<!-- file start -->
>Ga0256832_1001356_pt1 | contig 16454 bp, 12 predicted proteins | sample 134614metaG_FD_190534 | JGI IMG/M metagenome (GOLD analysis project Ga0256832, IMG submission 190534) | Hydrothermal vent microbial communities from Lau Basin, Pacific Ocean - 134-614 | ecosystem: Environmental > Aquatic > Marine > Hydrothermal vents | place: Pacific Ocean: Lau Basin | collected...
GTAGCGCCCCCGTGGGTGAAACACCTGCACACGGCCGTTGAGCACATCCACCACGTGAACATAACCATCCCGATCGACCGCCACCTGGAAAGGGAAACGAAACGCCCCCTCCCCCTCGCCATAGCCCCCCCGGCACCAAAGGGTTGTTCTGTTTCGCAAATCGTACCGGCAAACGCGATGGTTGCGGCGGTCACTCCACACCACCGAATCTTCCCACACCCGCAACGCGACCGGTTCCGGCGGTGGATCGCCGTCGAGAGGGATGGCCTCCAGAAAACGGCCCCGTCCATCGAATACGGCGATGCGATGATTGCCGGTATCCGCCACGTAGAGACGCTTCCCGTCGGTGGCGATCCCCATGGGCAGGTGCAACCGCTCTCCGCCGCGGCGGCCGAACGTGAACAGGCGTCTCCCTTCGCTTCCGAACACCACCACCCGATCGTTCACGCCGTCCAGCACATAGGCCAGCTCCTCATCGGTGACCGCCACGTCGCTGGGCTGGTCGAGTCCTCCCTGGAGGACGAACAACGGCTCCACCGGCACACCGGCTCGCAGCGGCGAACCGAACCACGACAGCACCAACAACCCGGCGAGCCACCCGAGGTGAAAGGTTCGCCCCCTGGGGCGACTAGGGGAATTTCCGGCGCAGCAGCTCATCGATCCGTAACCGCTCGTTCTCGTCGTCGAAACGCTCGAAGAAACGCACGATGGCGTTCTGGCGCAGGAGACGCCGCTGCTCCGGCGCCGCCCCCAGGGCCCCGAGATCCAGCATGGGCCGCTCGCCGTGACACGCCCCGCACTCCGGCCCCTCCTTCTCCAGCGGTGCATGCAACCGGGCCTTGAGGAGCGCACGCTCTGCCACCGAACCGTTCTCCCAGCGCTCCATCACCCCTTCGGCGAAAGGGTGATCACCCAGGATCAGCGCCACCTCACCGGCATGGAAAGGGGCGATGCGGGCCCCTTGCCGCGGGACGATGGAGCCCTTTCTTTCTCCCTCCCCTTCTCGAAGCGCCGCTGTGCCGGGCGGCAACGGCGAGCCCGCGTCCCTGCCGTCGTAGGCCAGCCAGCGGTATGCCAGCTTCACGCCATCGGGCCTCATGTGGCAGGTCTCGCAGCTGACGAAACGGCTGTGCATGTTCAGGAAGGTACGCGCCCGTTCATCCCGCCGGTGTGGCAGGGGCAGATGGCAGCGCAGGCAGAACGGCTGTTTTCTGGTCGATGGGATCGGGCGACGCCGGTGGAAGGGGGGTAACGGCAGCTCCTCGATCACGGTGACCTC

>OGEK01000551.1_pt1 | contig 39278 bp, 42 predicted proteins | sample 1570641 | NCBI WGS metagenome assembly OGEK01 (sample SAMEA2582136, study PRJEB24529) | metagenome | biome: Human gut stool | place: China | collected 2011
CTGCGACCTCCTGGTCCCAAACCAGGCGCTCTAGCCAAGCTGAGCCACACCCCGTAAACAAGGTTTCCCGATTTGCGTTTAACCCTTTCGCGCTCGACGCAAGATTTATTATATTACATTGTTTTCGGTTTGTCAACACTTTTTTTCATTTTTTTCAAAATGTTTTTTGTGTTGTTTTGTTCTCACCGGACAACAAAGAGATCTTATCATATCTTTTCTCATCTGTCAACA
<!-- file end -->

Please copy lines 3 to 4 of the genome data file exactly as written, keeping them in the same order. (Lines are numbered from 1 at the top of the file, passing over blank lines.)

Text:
>OGEK01000551.1_pt1 | contig 39278 bp, 42 predicted proteins | sample 1570641 | NCBI WGS metagenome assembly OGEK01 (sample SAMEA2582136, study PRJEB24529) | metagenome | biome: Human gut stool | place: China | collected 2011
CTGCGACCTCCTGGTCCCAAACCAGGCGCTCTAGCCAAGCTGAGCCACACCCCGTAAACAAGGTTTCCCGATTTGCGTTTAACCCTTTCGCGCTCGACGCAAGATTTATTATATTACATTGTTTTCGGTTTGTCAACACTTTTTTTCATTTTTTTCAAAATGTTTTTTGTGTTGTTTTGTTCTCACCGGACAACAAAGAGATCTTATCATATCTTTTCTCATCTGTCAACA